Many mistakes are made in pricing when developing new products, resulting in disappointing profits. Typically, the mistake becomes apparent when the new product struggles to generate the sales figures forecasted. By then, it’s almost too late to repair the damage. 

The bottom line is that if you don’t focus on pricing during the product development process, you may make a costly mistake. 

Product launch pricing: Best practices

Creating a comprehensive new product pricing process can feel like an insurmountable task. There is often so much complexity and uncertainty. 

Is the product truly innovative? Will customers immediately understand the value? How can you price for different user groups? Does market adoption matter for value? 

It may be a daunting task, but a comprehensive new product pricing process will definitely pay off. Take, for example, this typical new product. 

The new product offered many improved features and exciting innovations, but the monetization potential was much lower than expected. What happened? 

No one had linked consumer needs with value and willingness to pay. Therefore, the product design team acted only on needs and their internal capacity to meet them. This created a product with too many features that were either very expensive or just “nice to have”. Too many consumers refused to pay. 

Furthermore, the company did not identify consumer needs by segment, and the product did not meet them. Therefore, the company missed an opportunity to differentiate prices and extract the full value. 

Pricing must be a constant source of input throughout the entire development and launch process. So, what defines an optimal price? Here are three requirements.

  • Requirement 1: The price should reflect the brand premium. The first requirement of an optimal price is that it should reflect the brand premium. Starbucks, for instance, managed to price its coffee three to five times higher than the local competition. The brand premium is clearly communicated via pricing. 
  • Requirement 2: Differentiate prices by segments. Optimal prices should be differentiated by segments. Many deals can be won in different regions, sales channels, or industries if you identify the opportunities and translate them into price differentiation that captures the full value of each segment.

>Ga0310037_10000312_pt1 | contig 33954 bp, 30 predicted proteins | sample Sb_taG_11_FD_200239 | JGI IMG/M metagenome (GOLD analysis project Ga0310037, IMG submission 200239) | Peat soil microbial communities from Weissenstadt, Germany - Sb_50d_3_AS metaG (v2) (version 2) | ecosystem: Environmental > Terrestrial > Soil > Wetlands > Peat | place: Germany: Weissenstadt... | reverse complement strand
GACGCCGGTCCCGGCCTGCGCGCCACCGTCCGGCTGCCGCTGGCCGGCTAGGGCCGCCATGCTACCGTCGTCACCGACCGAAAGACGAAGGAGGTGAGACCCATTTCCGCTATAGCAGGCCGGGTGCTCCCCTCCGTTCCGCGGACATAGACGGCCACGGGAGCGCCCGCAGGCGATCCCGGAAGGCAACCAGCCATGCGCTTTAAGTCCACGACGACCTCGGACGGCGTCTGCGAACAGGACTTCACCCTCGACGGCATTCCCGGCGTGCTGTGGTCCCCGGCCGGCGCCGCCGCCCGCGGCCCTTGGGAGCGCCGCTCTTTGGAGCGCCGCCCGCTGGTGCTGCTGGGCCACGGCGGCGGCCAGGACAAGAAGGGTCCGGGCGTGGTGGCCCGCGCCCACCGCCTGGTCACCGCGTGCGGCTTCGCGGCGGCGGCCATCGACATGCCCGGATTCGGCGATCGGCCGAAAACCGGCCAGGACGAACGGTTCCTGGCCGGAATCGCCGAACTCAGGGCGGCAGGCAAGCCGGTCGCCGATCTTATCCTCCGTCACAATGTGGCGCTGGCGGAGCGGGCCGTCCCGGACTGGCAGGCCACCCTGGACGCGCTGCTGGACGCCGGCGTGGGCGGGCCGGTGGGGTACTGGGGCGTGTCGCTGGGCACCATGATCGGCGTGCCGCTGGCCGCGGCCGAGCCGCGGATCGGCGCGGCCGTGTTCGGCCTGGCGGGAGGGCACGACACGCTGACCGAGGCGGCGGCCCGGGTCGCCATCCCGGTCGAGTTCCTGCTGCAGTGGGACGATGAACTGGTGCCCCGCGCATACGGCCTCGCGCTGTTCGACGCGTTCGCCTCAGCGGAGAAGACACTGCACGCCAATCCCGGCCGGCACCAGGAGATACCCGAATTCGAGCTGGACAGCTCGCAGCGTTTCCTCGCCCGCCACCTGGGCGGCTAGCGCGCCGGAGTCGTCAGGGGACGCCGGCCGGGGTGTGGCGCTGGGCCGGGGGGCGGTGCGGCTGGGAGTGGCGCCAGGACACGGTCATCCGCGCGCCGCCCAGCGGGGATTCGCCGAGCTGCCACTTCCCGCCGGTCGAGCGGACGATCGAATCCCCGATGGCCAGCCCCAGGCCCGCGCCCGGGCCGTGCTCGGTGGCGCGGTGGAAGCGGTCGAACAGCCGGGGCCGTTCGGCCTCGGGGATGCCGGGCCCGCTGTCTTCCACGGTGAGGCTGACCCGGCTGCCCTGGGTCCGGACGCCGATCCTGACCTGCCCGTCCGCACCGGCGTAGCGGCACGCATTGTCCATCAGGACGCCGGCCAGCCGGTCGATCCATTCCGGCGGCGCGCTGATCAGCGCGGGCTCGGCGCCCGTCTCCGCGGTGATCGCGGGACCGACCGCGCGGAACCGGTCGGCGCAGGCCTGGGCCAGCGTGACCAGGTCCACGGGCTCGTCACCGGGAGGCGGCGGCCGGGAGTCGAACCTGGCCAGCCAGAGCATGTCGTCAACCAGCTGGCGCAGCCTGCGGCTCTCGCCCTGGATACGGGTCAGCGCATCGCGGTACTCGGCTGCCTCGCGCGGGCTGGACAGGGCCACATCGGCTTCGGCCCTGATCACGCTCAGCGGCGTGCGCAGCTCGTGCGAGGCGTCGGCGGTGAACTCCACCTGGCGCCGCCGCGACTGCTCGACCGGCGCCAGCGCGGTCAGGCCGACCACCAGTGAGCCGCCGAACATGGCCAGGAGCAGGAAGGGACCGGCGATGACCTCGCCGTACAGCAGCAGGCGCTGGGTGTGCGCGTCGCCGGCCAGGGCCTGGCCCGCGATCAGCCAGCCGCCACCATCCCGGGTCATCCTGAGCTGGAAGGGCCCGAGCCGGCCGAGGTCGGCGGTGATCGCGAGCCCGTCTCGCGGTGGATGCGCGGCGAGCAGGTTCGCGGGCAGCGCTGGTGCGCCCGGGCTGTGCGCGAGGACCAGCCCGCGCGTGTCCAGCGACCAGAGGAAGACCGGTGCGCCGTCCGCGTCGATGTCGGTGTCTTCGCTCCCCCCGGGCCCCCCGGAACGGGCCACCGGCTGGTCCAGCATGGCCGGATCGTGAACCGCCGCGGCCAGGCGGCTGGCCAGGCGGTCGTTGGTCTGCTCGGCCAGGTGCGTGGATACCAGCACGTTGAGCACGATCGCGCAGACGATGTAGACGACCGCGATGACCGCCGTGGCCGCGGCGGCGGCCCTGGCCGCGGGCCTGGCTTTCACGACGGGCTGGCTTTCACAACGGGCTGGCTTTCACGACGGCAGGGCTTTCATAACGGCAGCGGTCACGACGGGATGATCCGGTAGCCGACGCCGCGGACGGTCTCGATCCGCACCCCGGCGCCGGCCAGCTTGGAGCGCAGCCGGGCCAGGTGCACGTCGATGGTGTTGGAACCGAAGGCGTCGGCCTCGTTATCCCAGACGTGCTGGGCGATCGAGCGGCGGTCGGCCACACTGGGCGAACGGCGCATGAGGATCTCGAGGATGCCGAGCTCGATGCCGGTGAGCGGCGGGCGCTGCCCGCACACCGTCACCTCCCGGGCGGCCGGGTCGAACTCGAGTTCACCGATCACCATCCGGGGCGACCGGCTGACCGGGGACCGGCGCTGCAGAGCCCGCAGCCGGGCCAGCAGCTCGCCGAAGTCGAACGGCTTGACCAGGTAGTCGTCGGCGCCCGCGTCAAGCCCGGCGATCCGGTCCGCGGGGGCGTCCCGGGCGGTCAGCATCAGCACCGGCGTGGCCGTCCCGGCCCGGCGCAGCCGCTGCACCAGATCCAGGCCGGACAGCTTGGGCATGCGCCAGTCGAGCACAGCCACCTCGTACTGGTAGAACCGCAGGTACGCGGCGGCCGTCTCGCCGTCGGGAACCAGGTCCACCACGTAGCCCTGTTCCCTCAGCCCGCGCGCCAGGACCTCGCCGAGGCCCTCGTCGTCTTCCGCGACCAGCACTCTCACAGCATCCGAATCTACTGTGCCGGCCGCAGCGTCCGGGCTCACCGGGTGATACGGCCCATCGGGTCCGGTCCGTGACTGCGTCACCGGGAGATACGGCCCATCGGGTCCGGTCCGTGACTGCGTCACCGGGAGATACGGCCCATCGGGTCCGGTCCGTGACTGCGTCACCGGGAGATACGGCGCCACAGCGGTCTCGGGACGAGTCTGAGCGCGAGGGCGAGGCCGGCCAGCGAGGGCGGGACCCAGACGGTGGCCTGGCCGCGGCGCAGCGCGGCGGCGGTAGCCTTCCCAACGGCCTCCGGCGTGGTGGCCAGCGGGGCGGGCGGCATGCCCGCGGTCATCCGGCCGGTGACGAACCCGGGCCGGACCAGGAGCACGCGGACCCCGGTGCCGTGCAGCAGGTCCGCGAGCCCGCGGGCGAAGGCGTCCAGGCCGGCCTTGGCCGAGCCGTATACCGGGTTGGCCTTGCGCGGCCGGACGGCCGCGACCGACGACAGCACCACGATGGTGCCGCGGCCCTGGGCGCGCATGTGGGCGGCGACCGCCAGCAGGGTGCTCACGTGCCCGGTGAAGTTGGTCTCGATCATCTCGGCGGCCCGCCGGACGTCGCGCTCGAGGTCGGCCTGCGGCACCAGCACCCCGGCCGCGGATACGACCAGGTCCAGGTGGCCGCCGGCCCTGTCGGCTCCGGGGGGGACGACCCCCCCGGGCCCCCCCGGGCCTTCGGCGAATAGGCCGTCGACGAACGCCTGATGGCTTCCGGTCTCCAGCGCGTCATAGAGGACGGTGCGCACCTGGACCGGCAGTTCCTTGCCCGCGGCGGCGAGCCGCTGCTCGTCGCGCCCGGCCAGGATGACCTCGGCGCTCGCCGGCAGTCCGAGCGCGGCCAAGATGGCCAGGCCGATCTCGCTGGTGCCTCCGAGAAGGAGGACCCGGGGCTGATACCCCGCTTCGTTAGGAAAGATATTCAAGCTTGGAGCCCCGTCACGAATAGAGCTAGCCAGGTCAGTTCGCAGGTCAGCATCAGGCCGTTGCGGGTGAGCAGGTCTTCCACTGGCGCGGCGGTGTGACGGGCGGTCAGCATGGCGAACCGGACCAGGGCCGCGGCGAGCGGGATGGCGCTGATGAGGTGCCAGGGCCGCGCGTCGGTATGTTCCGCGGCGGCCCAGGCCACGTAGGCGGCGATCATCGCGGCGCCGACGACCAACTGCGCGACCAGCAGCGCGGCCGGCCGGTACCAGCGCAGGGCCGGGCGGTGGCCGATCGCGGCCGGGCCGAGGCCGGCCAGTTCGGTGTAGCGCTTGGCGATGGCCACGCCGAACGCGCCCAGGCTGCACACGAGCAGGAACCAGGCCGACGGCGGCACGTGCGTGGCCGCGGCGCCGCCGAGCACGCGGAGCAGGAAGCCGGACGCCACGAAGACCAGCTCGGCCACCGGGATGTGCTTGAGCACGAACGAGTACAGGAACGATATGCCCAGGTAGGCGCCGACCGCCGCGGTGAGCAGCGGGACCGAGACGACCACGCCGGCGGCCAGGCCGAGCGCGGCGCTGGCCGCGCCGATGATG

• Requirement 3: The price should focus on customer value. Last but not least, price should always focus on customer value. To get your customers to rethink the value of the product components, consider increasing your product’s price. By changing the price metrics of a laundry detergent, for example, you can get your customers to start thinking of value in terms of price per load instead of price per kilogram. 

Simon-Kucher’s product launch checklist

Our checklist embeds pricing throughout the entire development and launch process – from the R&D phase to the post-launch phase.product launch

  1. Research and development phase. First, identify and validate customer needs by analyzing and quantifying the product's value. It is very important to find out what kind of premium your product deserves and the segment-specific willingness of your customers to pay. In this phase, a business case must eventually be built. 
  2. Pre-launch phase. Develop a pricing strategy. Explore the price elasticity of your product, consider pricing throughout the product’s lifecycle, and factor in competitive reactions. When you have set the general strategy, you should optimize the price structure by answering several questions. 
    How is your fee structured? What is your price metric? Will you bundle your product? Ultimately, you should test your findings in the market and adjust your strategy and business case accordingly. 
  3. Product launch phase. Draft guidelines and policies. Details regarding pricing, marketing and sales provide direction for a successful launch. In this phase, you should establish a KPI framework to track performance. Furthermore, you should communicate value to the market and train your sales force to sell the value. 
  4. Post-launch phase. This is not a time for your organization to kick back and relax. Instead, it should be collecting pricing feedback from the market and tracing KPIs to see how the product performs. Adjust your tactics and strategy if necessary.